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  • Writer's pictureChristopher Grant

Origins of Kite Flying

Enjoy a cup of luxury green tea with this story.

February 22, marks the first full moon of the Lunar New Year. Koreans celebrate the occasion with a variety of rituals and events. One of the age-old activities on this day is kite-flying.

While people in other countries usually enjoy this activity in spring and fall, Koreans often fly kites during winter, especially on Lunar New Year’s Day and on the lunar year’s first full moon. Some people cut the strings to let their kites fly away to drive away bad luck and bring good luck instead.

In ancient Korea, kite-flying was associated with war in general. The earliest record of kite-flying in Korea dates back to the mid-7th century during the reign of Queen Seondeok in the Silla Dynasty. In the later years of the queen’s rule, a rebellion broke out. The rebels claimed that a woman could not rule the country. The situation seemed to be going against the queen, especially when a large star fell from the sky. As if waiting for this to happen, the rebel forces declared that it was clearly a sign of the queen’s looming death. Not only the queen’s defending soldiers but also commoners were visibly shaken by this falling star, as they suspected that the queen was doomed.

But, the famous general Kim Yu-shin turned the situation around. He had previously used kites to communicate with his soldiers. This time around, he attached flaming material to a big kite and let it fly through the night sky. Seen from a distance, it looked like a star streaking across the sky. The general spread the rumor that the star that had fallen the other day returned to the heaven and therefore the queen would eventually achieve victory and live a long life. This helped restore confidence in the queen, while the rebels lost the will to fight. The rebellion was only short-lived and it was suppressed by General Kim. This record shows that kites were used in combat in Korea as early as the 7th century.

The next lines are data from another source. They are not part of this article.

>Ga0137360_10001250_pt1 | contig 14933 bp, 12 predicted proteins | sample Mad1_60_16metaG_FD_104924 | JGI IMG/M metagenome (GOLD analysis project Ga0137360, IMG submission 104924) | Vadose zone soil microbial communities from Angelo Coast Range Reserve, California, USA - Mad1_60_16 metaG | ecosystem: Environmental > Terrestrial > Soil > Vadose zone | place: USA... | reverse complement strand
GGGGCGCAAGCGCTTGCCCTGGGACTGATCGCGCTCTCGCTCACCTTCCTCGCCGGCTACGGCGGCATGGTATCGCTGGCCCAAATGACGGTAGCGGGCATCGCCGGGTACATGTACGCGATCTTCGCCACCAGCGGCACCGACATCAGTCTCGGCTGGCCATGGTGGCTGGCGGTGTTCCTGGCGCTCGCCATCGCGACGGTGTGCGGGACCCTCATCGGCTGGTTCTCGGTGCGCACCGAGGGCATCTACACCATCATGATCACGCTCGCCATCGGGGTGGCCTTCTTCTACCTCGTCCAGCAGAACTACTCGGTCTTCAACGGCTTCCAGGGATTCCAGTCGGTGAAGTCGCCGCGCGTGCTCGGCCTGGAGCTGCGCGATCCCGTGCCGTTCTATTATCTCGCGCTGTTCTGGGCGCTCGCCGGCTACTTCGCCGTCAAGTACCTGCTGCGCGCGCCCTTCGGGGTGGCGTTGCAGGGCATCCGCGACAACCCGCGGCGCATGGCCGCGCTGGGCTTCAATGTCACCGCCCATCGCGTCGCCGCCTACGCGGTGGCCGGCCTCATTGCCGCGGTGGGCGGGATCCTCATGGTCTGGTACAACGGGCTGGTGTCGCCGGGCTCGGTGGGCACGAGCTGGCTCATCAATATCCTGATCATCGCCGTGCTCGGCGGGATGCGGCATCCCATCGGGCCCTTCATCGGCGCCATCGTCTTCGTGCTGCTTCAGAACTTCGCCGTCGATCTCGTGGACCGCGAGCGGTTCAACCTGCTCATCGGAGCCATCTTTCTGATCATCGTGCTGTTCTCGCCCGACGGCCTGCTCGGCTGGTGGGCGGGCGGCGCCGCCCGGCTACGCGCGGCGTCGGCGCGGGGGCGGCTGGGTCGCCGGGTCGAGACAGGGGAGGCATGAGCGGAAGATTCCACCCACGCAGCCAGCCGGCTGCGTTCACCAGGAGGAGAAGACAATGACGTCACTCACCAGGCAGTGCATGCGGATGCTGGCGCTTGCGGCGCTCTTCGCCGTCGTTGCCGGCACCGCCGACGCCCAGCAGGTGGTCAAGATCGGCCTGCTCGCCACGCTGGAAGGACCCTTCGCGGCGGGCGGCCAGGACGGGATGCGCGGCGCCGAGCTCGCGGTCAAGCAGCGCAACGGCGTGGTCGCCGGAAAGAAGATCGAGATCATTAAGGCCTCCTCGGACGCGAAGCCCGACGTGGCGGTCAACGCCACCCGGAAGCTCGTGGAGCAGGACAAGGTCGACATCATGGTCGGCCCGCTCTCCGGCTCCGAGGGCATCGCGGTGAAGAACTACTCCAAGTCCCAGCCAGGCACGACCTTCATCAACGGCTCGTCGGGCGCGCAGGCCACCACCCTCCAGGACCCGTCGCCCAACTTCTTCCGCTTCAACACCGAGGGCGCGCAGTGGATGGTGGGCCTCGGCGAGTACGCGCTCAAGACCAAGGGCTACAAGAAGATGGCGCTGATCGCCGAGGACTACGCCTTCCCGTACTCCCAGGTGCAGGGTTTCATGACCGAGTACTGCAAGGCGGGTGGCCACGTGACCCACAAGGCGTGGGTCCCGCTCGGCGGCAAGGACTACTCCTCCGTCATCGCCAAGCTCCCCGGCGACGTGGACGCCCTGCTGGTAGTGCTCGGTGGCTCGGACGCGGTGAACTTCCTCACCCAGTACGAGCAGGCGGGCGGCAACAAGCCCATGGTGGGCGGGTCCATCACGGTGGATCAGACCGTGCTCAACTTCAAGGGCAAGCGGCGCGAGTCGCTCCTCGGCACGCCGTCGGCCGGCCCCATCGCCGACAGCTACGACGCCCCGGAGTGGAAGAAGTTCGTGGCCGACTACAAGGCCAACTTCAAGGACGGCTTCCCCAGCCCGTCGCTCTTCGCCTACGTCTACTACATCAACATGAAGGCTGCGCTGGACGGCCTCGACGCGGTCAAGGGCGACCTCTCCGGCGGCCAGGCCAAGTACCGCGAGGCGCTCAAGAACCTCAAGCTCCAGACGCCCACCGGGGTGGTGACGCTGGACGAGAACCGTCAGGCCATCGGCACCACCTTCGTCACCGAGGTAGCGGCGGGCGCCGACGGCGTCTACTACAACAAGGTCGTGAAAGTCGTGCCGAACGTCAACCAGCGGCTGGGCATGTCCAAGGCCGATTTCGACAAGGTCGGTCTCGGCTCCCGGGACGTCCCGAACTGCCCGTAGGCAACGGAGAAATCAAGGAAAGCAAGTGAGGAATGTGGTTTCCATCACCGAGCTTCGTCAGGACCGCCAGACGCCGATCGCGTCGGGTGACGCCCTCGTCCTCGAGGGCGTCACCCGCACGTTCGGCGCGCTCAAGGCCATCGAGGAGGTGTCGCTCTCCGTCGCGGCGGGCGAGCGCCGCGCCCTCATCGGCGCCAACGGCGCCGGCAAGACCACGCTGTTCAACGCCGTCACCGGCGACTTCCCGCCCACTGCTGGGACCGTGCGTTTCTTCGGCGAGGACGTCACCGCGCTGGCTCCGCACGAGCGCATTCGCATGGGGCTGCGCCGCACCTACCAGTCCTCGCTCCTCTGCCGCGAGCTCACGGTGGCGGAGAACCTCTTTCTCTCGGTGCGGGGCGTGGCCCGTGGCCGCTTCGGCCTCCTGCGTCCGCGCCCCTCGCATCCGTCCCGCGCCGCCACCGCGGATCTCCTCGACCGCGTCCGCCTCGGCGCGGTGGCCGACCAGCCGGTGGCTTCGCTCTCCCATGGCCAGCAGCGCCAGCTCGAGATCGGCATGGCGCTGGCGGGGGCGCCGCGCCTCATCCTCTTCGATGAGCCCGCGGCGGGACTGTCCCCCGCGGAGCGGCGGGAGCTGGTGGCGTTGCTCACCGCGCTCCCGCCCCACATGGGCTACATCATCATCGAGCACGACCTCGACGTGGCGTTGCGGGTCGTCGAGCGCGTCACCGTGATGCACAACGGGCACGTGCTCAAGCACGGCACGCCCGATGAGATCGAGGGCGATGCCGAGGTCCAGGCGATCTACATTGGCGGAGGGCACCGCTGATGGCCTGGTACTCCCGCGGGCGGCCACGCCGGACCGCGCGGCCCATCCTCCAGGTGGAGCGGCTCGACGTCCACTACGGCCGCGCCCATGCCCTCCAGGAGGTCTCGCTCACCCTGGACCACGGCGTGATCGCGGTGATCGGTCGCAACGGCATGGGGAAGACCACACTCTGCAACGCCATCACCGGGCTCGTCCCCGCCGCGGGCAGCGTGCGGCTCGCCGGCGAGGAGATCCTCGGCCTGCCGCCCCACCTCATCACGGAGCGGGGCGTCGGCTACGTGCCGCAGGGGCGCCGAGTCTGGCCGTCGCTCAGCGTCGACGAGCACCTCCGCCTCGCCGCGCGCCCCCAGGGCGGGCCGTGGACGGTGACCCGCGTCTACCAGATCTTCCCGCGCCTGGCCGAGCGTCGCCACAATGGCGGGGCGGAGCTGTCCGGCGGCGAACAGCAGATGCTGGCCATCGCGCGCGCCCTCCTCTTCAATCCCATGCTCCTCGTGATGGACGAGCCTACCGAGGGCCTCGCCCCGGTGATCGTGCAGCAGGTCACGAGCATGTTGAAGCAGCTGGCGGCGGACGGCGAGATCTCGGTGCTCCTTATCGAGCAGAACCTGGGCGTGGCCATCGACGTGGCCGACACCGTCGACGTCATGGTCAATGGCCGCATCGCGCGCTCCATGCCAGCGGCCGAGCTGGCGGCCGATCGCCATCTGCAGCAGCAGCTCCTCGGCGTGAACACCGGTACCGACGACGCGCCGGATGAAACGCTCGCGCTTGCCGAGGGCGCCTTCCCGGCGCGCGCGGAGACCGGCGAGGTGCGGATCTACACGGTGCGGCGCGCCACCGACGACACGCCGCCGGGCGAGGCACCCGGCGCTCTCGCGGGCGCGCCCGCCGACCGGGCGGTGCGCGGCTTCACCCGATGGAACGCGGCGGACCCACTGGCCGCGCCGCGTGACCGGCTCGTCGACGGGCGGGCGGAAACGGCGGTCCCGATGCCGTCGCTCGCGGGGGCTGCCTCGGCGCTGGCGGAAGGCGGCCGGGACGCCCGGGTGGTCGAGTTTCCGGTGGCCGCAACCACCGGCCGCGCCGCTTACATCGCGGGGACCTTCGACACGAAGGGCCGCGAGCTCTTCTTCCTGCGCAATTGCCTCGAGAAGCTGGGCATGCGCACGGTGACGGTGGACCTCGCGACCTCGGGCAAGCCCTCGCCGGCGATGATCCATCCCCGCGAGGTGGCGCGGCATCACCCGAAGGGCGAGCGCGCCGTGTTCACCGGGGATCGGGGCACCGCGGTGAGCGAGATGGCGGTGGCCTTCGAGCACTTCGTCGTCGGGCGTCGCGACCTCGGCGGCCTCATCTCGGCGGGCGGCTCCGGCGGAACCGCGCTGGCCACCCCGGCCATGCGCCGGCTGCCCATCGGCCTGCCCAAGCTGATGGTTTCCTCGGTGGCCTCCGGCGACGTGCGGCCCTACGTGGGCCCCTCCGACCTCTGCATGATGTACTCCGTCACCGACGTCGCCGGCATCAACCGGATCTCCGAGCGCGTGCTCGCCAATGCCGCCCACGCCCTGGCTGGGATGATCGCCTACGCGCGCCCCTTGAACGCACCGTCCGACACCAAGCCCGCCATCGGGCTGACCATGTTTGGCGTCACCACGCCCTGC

In the late 16th century, during the Japanese invasion of the Korean kingdom of Joseon, renowned admiral Yi Sun-shin used kites of different shapes and colors to deliver orders to his ships. As seen in these anecdotes, kites were mostly used for military purposes. But kite-flying spread to the general public in the 18th century during the reign of King Yeongjo of the Joseon Dynasty. The king liked to watch his people flying kites and even promoted the activity. From then on, people have enjoyed kite-flying as entertainment.


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